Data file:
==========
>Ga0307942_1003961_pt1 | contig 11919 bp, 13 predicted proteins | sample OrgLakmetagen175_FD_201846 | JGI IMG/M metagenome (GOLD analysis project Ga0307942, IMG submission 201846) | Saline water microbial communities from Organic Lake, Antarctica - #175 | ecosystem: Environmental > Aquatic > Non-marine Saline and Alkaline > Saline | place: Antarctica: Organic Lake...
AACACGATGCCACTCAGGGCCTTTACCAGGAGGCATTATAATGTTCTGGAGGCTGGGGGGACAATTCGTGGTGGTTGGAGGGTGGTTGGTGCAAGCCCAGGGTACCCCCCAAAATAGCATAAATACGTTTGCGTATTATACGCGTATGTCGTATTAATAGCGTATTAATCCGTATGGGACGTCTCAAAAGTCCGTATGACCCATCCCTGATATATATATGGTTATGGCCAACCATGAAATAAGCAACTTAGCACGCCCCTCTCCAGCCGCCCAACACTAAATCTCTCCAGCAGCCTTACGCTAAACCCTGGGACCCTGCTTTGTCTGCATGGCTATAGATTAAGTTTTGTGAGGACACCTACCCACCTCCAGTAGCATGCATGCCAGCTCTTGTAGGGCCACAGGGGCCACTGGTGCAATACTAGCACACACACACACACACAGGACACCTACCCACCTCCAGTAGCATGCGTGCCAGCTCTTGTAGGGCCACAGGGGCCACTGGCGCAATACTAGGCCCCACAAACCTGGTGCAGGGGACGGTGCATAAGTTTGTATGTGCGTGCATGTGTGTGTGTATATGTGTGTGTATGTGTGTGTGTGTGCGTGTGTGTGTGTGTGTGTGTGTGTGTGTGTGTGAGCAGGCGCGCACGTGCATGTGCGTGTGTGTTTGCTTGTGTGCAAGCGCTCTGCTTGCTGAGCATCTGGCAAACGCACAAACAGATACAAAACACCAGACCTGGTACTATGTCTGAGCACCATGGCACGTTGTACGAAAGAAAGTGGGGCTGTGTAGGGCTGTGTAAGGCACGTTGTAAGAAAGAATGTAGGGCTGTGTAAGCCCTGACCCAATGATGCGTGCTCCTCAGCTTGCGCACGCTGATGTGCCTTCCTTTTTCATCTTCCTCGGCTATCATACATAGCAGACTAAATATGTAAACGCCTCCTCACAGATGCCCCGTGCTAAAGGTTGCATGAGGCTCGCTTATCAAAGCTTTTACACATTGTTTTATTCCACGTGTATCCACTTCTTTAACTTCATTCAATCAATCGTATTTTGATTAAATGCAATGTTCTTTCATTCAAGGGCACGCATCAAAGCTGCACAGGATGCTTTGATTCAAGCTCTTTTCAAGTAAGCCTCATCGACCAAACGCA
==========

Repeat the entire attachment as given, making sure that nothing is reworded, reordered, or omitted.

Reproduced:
>Ga0307942_1003961_pt1 | contig 11919 bp, 13 predicted proteins | sample OrgLakmetagen175_FD_201846 | JGI IMG/M metagenome (GOLD analysis project Ga0307942, IMG submission 201846) | Saline water microbial communities from Organic Lake, Antarctica - #175 | ecosystem: Environmental > Aquatic > Non-marine Saline and Alkaline > Saline | place: Antarctica: Organic Lake...
AACACGATGCCACTCAGGGCCTTTACCAGGAGGCATTATAATGTTCTGGAGGCTGGGGGGACAATTCGTGGTGGTTGGAGGGTGGTTGGTGCAAGCCCAGGGTACCCCCCAAAATAGCATAAATACGTTTGCGTATTATACGCGTATGTCGTATTAATAGCGTATTAATCCGTATGGGACGTCTCAAAAGTCCGTATGACCCATCCCTGATATATATATGGTTATGGCCAACCATGAAATAAGCAACTTAGCACGCCCCTCTCCAGCCGCCCAACACTAAATCTCTCCAGCAGCCTTACGCTAAACCCTGGGACCCTGCTTTGTCTGCATGGCTATAGATTAAGTTTTGTGAGGACACCTACCCACCTCCAGTAGCATGCATGCCAGCTCTTGTAGGGCCACAGGGGCCACTGGTGCAATACTAGCACACACACACACACACAGGACACCTACCCACCTCCAGTAGCATGCGTGCCAGCTCTTGTAGGGCCACAGGGGCCACTGGCGCAATACTAGGCCCCACAAACCTGGTGCAGGGGACGGTGCATAAGTTTGTATGTGCGTGCATGTGTGTGTGTATATGTGTGTGTATGTGTGTGTGTGTGCGTGTGTGTGTGTGTGTGTGTGTGTGTGTGTGTGAGCAGGCGCGCACGTGCATGTGCGTGTGTGTTTGCTTGTGTGCAAGCGCTCTGCTTGCTGAGCATCTGGCAAACGCACAAACAGATACAAAACACCAGACCTGGTACTATGTCTGAGCACCATGGCACGTTGTACGAAAGAAAGTGGGGCTGTGTAGGGCTGTGTAAGGCACGTTGTAAGAAAGAATGTAGGGCTGTGTAAGCCCTGACCCAATGATGCGTGCTCCTCAGCTTGCGCACGCTGATGTGCCTTCCTTTTTCATCTTCCTCGGCTATCATACATAGCAGACTAAATATGTAAACGCCTCCTCACAGATGCCCCGTGCTAAAGGTTGCATGAGGCTCGCTTATCAAAGCTTTTACACATTGTTTTATTCCACGTGTATCCACTTCTTTAACTTCATTCAATCAATCGTATTTTGATTAAATGCAATGTTCTTTCATTCAAGGGCACGCATCAAAGCTGCACAGGATGCTTTGATTCAAGCTCTTTTCAAGTAAGCCTCATCGACCAAACGCA